Parts in Category ‘Cocoanetics’
This looks like Apple’s Calendar control which you see on the iPhone’s built-in Calendar.
It features dragging to change the day. Fast scrolling months by tapping and holding on an arrow, scrolling to adjacent months either by arrow or tapping on a month belonging to different month. You can show a dot for days with an event. You can even show your own icon instead of the dot.
The component also comes with a view controller that shows a regular UITableView below the calendar which you can customize with your own cells.
A simple to use, yet highly customizable Charting class.
Data is fed to it via delegate methods. The Chart supports endless scrolling, orientation changes, tap to show data labels. It currently has lines, bars next to each other and bars that are stacked on top of each other.
Bars or areas below/above lines can be custom-shaded. Line Points can also be custom-drawn.
BarCodeKit is a library which allows for generating common 1D bar codes on iOS. You can display them on the device, add them to PDF documents or print them to stickers via Air Print.
You get a FREE license for BarCodeKit with purchase of my book Barcodes with iOS 7!
This project aims to duplicate the methods present on Mac OSX which allow creation of NSAttributedString from HTML code on iOS.
The project covers two broad areas:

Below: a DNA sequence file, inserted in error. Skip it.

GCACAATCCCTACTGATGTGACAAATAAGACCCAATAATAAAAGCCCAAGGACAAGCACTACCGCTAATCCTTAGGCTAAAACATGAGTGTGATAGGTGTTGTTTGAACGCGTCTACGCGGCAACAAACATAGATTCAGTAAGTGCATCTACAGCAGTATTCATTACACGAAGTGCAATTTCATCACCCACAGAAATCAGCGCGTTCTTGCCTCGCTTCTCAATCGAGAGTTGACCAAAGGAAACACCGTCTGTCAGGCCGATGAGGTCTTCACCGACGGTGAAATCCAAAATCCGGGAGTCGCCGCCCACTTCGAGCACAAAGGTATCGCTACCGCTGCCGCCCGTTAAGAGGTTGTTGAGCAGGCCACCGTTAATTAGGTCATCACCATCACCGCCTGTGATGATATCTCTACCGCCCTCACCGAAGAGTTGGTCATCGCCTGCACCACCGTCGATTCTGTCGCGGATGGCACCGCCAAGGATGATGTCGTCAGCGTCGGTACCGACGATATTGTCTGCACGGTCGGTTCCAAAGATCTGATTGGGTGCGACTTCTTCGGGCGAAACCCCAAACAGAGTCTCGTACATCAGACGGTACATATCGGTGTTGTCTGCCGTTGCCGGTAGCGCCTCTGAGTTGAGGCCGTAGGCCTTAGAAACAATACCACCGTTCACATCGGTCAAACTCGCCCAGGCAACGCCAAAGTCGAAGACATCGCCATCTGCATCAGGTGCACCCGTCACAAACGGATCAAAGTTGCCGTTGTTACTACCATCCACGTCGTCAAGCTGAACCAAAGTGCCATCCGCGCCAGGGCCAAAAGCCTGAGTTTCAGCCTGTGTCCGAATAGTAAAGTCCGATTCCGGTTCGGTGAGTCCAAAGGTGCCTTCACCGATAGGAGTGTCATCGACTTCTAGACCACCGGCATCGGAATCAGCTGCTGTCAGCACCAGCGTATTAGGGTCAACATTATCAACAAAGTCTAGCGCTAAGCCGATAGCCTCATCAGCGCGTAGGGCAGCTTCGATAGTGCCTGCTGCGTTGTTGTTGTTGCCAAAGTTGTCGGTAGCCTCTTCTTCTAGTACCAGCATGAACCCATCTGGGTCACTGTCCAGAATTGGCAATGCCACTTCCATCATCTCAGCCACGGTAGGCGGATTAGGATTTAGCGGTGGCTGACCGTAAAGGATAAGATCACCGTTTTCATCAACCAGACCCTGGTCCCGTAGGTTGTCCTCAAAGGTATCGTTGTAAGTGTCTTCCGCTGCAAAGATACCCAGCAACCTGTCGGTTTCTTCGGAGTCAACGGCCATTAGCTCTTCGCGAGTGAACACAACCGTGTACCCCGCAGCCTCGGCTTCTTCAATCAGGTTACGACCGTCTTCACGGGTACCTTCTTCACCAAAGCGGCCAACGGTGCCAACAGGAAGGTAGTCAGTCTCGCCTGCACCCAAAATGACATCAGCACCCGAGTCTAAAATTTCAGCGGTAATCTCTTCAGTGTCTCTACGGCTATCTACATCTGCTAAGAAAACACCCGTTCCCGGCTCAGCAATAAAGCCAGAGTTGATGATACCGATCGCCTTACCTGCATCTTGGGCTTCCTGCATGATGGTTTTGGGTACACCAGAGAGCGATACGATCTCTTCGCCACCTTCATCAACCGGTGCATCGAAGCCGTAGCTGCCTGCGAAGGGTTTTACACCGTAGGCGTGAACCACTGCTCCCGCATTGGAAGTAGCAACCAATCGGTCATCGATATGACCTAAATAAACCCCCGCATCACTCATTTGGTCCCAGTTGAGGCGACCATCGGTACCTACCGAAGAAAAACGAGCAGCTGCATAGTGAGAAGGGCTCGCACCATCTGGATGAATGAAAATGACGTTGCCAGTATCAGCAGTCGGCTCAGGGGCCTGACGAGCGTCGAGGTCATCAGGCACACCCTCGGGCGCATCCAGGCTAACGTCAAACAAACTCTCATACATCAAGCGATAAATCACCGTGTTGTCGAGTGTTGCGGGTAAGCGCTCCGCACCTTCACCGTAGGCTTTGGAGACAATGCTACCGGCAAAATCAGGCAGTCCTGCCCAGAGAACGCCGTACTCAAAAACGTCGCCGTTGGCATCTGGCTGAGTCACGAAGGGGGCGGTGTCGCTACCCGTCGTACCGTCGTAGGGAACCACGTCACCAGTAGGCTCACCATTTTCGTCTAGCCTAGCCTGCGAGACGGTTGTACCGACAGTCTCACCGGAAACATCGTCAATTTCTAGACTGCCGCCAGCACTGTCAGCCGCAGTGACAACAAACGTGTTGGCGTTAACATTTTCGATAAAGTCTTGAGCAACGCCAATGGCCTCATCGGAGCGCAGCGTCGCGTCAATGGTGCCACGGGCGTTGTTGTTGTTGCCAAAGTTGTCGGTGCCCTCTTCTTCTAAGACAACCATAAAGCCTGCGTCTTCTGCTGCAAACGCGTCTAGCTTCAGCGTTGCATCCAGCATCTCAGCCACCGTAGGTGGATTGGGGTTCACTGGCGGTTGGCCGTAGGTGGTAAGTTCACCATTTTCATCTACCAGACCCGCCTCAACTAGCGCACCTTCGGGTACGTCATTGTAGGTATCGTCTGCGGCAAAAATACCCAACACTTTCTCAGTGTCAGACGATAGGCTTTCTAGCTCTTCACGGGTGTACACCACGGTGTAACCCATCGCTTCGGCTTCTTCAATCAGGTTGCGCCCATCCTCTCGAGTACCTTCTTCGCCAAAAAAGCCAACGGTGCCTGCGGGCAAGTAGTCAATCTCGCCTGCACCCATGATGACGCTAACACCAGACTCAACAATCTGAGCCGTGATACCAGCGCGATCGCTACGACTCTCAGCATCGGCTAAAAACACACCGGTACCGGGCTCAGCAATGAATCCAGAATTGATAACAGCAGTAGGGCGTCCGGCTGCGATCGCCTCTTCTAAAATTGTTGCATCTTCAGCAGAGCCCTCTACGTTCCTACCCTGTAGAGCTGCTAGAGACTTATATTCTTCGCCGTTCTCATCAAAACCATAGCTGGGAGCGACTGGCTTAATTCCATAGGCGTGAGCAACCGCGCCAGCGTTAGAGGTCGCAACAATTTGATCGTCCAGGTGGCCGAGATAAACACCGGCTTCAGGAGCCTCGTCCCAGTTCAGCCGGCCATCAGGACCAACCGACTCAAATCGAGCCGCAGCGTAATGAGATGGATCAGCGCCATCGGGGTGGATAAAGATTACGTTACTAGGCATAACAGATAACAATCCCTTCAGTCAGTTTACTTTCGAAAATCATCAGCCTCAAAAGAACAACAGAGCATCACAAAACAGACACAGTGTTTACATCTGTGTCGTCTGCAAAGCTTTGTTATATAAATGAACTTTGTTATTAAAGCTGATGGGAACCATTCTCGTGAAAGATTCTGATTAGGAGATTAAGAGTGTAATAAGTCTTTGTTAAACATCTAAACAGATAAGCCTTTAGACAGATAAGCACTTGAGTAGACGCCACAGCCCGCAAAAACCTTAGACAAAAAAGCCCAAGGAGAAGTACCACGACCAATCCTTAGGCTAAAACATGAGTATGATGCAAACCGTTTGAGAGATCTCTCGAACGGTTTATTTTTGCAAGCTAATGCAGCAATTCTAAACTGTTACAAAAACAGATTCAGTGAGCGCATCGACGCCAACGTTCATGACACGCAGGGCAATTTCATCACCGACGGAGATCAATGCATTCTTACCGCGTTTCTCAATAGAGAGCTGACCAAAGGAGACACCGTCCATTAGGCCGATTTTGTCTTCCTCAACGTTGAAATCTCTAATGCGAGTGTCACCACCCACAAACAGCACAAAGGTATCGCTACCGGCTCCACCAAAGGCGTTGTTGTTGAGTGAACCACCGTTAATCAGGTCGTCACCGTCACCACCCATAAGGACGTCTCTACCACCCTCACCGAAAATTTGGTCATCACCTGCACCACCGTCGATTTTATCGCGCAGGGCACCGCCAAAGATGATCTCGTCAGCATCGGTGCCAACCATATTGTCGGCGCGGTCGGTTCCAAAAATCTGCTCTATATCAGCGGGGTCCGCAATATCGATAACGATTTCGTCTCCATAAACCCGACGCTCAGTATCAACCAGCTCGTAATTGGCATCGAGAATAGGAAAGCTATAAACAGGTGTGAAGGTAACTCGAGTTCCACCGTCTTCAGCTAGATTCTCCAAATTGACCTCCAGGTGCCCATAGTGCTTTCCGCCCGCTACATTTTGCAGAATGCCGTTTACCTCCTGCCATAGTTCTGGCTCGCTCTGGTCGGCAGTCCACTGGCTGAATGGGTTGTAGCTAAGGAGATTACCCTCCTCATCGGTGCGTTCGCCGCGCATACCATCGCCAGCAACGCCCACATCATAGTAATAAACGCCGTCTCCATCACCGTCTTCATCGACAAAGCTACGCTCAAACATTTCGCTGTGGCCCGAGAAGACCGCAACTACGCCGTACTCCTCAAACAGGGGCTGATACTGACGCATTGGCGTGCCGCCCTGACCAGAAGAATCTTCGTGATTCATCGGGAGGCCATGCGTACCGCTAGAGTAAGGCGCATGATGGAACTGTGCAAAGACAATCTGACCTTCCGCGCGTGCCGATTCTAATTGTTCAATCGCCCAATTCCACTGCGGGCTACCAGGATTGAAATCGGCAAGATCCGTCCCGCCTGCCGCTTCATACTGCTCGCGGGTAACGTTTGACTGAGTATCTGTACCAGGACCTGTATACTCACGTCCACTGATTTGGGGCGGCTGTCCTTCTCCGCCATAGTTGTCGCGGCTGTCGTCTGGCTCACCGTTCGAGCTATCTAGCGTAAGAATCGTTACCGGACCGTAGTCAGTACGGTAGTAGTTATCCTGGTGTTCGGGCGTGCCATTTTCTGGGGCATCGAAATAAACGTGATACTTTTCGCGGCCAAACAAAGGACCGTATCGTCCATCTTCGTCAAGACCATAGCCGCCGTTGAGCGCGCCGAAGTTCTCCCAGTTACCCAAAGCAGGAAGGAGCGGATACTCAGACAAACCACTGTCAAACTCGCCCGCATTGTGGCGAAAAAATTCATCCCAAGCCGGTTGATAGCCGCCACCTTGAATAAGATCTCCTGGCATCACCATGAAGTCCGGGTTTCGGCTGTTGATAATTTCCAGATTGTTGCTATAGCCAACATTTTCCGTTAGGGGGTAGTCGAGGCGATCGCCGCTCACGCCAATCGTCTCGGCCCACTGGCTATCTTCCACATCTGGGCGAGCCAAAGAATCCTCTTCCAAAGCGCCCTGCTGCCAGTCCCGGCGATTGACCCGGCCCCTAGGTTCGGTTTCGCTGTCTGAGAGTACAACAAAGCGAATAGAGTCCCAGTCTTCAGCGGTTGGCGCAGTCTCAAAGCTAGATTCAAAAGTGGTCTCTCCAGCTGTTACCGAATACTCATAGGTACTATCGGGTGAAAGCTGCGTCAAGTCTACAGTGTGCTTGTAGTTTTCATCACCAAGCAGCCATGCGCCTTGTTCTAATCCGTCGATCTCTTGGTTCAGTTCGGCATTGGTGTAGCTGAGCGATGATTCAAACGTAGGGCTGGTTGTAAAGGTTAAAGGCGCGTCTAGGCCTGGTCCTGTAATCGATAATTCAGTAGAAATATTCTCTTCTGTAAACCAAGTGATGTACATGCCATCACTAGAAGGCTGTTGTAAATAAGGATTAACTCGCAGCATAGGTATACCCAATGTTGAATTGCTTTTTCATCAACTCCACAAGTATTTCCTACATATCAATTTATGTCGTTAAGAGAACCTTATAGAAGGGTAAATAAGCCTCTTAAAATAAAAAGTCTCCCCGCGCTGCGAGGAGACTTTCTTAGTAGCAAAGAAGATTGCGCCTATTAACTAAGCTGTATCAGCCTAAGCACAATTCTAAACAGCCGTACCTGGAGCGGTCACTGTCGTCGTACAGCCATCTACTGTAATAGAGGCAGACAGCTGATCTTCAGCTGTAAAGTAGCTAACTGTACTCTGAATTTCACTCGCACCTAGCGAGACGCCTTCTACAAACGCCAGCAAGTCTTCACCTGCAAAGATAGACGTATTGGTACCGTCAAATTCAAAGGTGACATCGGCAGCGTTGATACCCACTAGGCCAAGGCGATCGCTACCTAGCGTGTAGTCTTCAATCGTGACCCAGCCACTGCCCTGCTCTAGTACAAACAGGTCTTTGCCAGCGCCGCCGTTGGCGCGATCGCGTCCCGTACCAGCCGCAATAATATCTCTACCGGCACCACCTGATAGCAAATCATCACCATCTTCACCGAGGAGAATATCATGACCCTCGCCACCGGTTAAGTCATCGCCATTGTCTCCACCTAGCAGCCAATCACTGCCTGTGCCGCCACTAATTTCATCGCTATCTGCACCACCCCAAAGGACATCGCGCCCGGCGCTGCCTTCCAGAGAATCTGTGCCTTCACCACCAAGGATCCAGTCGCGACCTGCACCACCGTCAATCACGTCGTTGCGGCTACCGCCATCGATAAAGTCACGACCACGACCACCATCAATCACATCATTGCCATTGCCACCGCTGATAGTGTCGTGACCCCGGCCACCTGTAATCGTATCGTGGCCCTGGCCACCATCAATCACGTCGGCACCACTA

- Layouting – Interfacing with CoreText, generating attributed strings from HTML code
- User Interface – UI-related classes render these objects, specifically DTAttributedTextView, DTAttributedLabel and DTAttributedTextCell.
This is useful for drawing simple rich text like any HTML document without having to use a UIWebView. For text selection and highlighting (as you might need for an Editor or Reader) there is the commercial DTRichTextEditor component which can be purchased in the Cocoanetics Parts Store.
Now updated for iPad
This component can be used whenever you want the look of yellow lined notepaper. There are several challenges that you need to overcome if you want your notepad’s look to closely resemble the built-in Notes.app.
The latest version comes in a demo to show how to use DTNotePadView in a universal app that runs on iPhone as well as iPad. Don’t waste time trying to put it all together yourself! Rather get the polished component including lifetime personal support from us.
DTRichTextEditorView a view that combines the richness of DTCoreText with UITextInput to give you the editing capabilities you need to change text editing on iOS forever.
The component is currently in an accelerated availability stage with one commercial pilot app being almost finished. Or put differently this is sort of a BETA stage where you can get access to the component for testing and adding the last few features to it that you need for your own special case of rich text editing.
UPDATE: Now available as time-limited Demo version.
DTRichTextEditorView is fantastic! I was able to implement syntax highlighting behavior in under an hour. Performance is stellar as well. - Illya Busigin